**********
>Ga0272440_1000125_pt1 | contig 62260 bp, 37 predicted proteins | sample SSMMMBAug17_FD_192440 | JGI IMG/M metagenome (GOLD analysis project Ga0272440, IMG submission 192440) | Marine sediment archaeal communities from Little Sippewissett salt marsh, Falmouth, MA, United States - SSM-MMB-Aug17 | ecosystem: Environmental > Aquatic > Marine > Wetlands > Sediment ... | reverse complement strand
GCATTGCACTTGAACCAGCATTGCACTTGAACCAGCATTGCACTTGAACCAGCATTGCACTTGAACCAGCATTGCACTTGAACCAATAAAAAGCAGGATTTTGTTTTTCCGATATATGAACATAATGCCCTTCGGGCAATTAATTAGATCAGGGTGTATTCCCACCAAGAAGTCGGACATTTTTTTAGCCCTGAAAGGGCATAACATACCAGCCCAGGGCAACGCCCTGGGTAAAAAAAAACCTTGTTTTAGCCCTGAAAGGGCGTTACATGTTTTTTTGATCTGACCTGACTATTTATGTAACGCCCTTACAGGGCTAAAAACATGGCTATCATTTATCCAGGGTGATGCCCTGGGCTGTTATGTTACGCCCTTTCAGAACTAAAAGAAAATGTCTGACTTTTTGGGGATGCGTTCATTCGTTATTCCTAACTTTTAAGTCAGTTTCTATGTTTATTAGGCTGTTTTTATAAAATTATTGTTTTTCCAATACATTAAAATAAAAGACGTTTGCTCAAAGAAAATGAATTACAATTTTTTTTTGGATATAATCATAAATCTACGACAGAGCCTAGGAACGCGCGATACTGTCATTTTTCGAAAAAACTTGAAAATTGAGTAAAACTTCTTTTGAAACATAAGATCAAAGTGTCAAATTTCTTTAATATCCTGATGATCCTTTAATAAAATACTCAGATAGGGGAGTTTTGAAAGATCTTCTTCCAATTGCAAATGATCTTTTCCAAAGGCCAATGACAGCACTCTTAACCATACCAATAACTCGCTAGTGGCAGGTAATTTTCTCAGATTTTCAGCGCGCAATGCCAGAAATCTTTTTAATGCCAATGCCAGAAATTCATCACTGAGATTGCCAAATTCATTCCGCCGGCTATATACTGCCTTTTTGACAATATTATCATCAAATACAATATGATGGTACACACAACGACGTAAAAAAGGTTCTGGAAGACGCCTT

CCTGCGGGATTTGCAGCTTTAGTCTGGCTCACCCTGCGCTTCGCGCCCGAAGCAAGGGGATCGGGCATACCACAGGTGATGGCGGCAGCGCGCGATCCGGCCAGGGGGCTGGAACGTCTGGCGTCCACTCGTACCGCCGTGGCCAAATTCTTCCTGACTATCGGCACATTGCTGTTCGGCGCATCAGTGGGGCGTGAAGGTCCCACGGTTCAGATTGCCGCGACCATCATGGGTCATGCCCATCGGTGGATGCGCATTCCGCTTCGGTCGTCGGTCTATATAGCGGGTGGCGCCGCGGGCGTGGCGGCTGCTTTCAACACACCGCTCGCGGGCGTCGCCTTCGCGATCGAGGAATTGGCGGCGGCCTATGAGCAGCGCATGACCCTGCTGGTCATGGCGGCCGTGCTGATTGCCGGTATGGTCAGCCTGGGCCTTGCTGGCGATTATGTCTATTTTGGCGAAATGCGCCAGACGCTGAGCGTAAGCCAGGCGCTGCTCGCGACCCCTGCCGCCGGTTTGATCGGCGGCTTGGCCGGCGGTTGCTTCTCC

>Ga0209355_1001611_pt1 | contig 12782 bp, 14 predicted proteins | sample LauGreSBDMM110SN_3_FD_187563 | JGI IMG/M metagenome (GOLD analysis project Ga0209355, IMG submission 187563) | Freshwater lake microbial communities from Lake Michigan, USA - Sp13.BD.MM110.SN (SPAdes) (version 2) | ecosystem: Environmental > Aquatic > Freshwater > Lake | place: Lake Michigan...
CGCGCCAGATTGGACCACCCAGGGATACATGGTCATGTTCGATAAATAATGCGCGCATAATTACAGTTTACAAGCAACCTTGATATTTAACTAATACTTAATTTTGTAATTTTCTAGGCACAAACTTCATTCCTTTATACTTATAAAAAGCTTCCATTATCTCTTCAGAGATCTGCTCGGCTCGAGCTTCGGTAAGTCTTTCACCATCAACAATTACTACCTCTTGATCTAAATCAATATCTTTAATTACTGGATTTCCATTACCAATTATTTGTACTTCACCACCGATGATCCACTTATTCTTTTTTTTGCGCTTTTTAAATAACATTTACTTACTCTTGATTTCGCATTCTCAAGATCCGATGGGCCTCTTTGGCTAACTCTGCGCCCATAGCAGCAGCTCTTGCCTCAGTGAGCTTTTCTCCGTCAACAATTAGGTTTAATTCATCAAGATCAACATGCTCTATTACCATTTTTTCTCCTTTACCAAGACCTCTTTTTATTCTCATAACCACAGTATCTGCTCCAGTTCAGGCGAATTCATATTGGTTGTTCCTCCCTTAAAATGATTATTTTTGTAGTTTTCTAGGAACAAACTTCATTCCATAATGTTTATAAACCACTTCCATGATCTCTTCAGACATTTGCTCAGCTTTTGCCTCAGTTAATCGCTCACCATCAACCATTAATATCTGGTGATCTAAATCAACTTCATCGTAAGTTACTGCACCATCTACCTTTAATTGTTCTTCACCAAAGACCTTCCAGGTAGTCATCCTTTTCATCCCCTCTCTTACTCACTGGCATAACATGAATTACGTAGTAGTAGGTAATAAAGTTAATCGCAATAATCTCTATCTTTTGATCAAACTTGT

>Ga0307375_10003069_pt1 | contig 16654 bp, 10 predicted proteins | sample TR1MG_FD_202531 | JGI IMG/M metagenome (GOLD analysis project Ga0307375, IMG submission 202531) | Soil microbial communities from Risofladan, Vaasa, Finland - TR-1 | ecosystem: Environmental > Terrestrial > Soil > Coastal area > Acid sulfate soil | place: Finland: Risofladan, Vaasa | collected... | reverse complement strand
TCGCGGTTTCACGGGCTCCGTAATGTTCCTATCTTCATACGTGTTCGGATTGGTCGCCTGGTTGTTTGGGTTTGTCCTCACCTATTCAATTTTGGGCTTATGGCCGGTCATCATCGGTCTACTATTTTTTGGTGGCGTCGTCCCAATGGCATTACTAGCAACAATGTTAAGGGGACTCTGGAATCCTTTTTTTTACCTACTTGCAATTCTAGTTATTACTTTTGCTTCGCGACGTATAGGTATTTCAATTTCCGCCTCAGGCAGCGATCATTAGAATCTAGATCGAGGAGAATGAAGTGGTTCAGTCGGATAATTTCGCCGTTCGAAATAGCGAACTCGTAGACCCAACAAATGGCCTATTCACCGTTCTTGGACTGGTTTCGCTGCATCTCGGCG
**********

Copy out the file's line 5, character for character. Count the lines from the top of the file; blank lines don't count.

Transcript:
CGCGCCAGATTGGACCACCCAGGGATACATGGTCATGTTCGATAAATAATGCGCGCATAATTACAGTTTACAAGCAACCTTGATATTTAACTAATACTTAATTTTGTAATTTTCTAGGCACAAACTTCATTCCTTTATACTTATAAAAAGCTTCCATTATCTCTTCAGAGATCTGCTCGGCTCGAGCTTCGGTAAGTCTTTCACCATCAACAATTACTACCTCTTGATCTAAATCAATATCTTTAATTACTGGATTTCCATTACCAATTATTTGTACTTCACCACCGATGATCCACTTATTCTTTTTTTTGCGCTTTTTAAATAACATTTACTTACTCTTGATTTCGCATTCTCAAGATCCGATGGGCCTCTTTGGCTAACTCTGCGCCCATAGCAGCAGCTCTTGCCTCAGTGAGCTTTTCTCCGTCAACAATTAGGTTTAATTCATCAAGATCAACATGCTCTATTACCATTTTTTCTCCTTTACCAAGACCTCTTTTTATTCTCATAACCACAGTATCTGCTCCAGTTCAGGCGAATTCATATTGGTTGTTCCTCCCTTAAAATGATTATTTTTGTAGTTTTCTAGGAACAAACTTCATTCCATAATGTTTATAAACCACTTCCATGATCTCTTCAGACATTTGCTCAGCTTTTGCCTCAGTTAATCGCTCACCATCAACCATTAATATCTGGTGATCTAAATCAACTTCATCGTAAGTTACTGCACCATCTACCTTTAATTGTTCTTCACCAAAGACCTTCCAGGTAGTCATCCTTTTCATCCCCTCTCTTACTCACTGGCATAACATGAATTACGTAGTAGTAGGTAATAAAGTTAATCGCAATAATCTCTATCTTTTGATCAAACTTGT